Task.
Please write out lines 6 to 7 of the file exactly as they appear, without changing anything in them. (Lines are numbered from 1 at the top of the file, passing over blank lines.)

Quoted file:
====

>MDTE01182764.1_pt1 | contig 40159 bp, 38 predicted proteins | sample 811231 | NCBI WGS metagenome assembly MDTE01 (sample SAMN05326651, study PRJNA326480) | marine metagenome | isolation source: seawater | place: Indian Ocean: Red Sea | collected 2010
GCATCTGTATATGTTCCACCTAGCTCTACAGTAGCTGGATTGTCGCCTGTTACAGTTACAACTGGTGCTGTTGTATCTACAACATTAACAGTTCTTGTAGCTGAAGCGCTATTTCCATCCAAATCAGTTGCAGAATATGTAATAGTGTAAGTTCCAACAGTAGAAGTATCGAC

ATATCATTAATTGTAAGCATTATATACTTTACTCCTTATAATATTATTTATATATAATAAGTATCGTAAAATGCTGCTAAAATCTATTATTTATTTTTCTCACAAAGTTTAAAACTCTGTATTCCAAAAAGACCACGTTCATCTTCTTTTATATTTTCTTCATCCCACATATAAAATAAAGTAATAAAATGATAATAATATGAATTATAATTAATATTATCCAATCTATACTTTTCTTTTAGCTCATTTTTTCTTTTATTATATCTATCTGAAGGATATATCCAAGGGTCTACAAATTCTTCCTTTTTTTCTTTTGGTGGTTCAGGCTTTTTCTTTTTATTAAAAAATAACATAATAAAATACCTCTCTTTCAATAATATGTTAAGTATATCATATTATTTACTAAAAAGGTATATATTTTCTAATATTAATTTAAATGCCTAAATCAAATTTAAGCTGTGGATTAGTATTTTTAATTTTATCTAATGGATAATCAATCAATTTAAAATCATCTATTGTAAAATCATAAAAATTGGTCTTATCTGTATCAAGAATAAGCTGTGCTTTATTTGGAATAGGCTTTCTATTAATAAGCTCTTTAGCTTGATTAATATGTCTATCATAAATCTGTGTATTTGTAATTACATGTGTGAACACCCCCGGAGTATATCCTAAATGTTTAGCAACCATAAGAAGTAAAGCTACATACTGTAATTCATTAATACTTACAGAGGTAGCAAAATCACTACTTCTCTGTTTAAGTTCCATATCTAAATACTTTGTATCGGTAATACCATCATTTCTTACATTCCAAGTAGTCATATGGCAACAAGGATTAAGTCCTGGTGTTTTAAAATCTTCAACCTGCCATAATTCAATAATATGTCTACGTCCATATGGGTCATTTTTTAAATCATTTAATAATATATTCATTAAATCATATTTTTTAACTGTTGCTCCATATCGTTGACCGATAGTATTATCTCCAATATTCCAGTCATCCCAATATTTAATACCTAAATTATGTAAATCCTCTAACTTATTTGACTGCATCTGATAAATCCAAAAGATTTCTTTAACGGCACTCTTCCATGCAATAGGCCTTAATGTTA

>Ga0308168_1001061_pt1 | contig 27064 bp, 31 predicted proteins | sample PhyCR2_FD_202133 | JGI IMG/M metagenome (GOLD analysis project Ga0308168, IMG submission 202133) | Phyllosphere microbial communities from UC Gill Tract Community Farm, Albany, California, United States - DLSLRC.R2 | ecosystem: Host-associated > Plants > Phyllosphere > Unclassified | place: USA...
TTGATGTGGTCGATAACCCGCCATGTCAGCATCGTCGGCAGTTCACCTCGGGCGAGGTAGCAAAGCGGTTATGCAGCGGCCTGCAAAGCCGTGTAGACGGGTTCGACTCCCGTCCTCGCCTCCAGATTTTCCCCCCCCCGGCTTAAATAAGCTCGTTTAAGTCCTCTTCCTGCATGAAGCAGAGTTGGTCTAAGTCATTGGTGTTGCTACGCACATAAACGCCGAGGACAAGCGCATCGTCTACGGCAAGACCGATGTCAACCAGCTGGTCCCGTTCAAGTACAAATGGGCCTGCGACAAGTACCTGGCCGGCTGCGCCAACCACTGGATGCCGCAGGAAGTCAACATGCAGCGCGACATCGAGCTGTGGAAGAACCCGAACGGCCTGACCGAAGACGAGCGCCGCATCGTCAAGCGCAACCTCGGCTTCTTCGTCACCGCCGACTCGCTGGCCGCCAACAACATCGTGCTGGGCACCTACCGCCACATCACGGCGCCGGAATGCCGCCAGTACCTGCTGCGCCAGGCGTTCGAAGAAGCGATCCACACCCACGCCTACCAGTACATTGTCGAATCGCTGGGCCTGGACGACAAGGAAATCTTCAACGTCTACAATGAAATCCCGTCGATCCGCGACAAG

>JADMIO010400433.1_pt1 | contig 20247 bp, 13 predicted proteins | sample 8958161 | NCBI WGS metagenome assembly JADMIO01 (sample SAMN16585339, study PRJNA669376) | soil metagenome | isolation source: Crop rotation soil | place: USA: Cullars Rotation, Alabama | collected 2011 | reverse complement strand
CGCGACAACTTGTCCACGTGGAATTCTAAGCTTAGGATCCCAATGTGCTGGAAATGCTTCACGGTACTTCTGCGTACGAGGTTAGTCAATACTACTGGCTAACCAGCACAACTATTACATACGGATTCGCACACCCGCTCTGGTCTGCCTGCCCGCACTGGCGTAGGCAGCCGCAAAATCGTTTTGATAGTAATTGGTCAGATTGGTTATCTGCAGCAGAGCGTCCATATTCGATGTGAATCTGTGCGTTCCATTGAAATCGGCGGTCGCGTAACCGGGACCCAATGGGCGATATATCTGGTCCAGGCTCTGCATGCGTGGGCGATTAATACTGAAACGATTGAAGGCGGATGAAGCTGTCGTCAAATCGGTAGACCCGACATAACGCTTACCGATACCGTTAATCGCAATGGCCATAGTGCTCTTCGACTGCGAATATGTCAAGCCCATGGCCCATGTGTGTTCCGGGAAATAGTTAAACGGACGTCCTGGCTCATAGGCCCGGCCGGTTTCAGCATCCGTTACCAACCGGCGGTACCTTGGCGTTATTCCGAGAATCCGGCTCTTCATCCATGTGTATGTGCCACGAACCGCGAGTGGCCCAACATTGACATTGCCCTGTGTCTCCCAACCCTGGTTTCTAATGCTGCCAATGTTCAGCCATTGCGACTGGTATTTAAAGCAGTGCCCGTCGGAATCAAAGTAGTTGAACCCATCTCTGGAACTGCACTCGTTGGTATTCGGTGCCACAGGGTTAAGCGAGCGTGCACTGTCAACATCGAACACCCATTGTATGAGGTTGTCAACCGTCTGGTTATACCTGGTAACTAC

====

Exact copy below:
>JADMIO010400433.1_pt1 | contig 20247 bp, 13 predicted proteins | sample 8958161 | NCBI WGS metagenome assembly JADMIO01 (sample SAMN16585339, study PRJNA669376) | soil metagenome | isolation source: Crop rotation soil | place: USA: Cullars Rotation, Alabama | collected 2011 | reverse complement strand
CGCGACAACTTGTCCACGTGGAATTCTAAGCTTAGGATCCCAATGTGCTGGAAATGCTTCACGGTACTTCTGCGTACGAGGTTAGTCAATACTACTGGCTAACCAGCACAACTATTACATACGGATTCGCACACCCGCTCTGGTCTGCCTGCCCGCACTGGCGTAGGCAGCCGCAAAATCGTTTTGATAGTAATTGGTCAGATTGGTTATCTGCAGCAGAGCGTCCATATTCGATGTGAATCTGTGCGTTCCATTGAAATCGGCGGTCGCGTAACCGGGACCCAATGGGCGATATATCTGGTCCAGGCTCTGCATGCGTGGGCGATTAATACTGAAACGATTGAAGGCGGATGAAGCTGTCGTCAAATCGGTAGACCCGACATAACGCTTACCGATACCGTTAATCGCAATGGCCATAGTGCTCTTCGACTGCGAATATGTCAAGCCCATGGCCCATGTGTGTTCCGGGAAATAGTTAAACGGACGTCCTGGCTCATAGGCCCGGCCGGTTTCAGCATCCGTTACCAACCGGCGGTACCTTGGCGTTATTCCGAGAATCCGGCTCTTCATCCATGTGTATGTGCCACGAACCGCGAGTGGCCCAACATTGACATTGCCCTGTGTCTCCCAACCCTGGTTTCTAATGCTGCCAATGTTCAGCCATTGCGACTGGTATTTAAAGCAGTGCCCGTCGGAATCAAAGTAGTTGAACCCATCTCTGGAACTGCACTCGTTGGTATTCGGTGCCACAGGGTTAAGCGAGCGTGCACTGTCAACATCGAACACCCATTGTATGAGGTTGTCAACCGTCTGGTTATACCTGGTAACTAC